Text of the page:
The bottom of the slit is a bugger to hem.

Thursday, 19 March 2015


After I finished those grey socks back in January, I needed some socks that weren't grey. The spouse suggested using up my next oldest sock yarn. Since it happened to be a delightfully loud minty lime green, I went with it. These are the results:

Pattern is Nancy Bush's Anniversary Socks. Yarn is sKnitches Kettle Drum in Aegean. I'm not sure how long I've had it, but I added it to my Ravelry stash in 2008.

I've not actually cast on anything new since finishing these. I'm decluttering, and since most off my clutter is WIPs it makes no sense to start a new project.

Saturday, 14 March 2015

Suddenly, a hat!

Sometimes after finishing a big project I end up with a hangover. Not a literal one, a figurative one. I look at all the stuff I'm working on and just... can't.

At times like these I need a mental cleanser. Something quick and easy to remind myself that not all projects are ten-year commitments. Thus, the newest baby hat:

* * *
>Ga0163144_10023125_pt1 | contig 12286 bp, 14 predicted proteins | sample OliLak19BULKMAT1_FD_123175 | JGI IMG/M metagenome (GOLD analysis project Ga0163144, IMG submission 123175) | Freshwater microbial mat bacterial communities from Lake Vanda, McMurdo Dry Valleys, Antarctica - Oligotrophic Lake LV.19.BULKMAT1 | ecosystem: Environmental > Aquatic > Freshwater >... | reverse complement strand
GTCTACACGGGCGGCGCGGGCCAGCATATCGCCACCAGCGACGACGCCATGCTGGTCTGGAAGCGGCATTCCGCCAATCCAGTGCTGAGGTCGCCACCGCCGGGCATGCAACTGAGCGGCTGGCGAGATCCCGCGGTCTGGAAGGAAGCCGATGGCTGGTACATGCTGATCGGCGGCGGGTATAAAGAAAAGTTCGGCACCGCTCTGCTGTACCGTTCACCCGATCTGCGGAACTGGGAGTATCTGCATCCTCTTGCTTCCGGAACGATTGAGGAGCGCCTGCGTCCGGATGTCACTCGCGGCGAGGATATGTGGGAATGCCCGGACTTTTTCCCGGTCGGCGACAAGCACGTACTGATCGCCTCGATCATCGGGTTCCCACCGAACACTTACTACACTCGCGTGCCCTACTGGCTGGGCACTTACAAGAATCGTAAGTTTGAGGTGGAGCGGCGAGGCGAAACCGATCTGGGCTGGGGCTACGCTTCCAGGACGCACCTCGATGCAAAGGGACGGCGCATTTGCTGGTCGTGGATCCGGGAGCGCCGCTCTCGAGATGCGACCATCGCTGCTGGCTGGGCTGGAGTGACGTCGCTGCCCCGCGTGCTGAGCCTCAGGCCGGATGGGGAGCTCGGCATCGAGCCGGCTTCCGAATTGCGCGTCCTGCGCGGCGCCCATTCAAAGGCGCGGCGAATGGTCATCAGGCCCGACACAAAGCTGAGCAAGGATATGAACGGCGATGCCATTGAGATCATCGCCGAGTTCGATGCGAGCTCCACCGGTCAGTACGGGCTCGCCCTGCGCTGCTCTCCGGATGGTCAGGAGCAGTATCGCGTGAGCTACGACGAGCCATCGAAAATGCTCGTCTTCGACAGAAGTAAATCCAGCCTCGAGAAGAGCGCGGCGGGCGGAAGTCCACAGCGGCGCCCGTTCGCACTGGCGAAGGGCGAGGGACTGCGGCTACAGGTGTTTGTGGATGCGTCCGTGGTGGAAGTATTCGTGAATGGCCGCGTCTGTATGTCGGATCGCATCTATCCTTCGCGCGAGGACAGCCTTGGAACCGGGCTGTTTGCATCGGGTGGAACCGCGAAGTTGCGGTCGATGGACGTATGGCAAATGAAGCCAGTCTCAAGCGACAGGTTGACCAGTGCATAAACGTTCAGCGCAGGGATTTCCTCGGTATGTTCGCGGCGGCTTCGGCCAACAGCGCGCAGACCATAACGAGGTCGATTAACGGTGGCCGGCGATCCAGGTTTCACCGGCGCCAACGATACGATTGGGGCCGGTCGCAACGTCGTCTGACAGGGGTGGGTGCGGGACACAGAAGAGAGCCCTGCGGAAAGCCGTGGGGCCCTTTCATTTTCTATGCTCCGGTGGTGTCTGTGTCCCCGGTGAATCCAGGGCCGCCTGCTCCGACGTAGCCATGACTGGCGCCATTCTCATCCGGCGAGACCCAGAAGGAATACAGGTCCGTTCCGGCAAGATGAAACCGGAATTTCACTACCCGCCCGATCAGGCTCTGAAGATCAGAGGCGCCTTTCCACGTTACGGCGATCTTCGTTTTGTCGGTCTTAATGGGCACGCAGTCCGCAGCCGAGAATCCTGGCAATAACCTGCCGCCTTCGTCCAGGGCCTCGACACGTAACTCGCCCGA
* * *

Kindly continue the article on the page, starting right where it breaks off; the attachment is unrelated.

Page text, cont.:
One of the ladies in our SCA household is expecting her first, and I thought wee Nemo needed a hat. This is another pixie hat, this time out of leftover Noro Kureyon Sock (about 100 yards).

I think this may be the cutest one I've made yet...

Thursday, 12 March 2015

At long last

It will come as no surprise that I am prone to taking on Very Large Projects. Wedding dresses, embroidered Tudor shirts, enormous research projects... I love them all. Consequently, there are a number of WIPs whose age is measured in years rather than weeks or months. Today I finished one of them.

This is a piece of cross-stitch I've been working on for longer than I've been married. (We celebrate our tenth anniversary next January, to put that in perspective.) It's absolutely enormous, more than a foot wide. DMC cotton on 28-count linen, plus the staff and the bands at the bottom of the cloak are in gold metallic floss.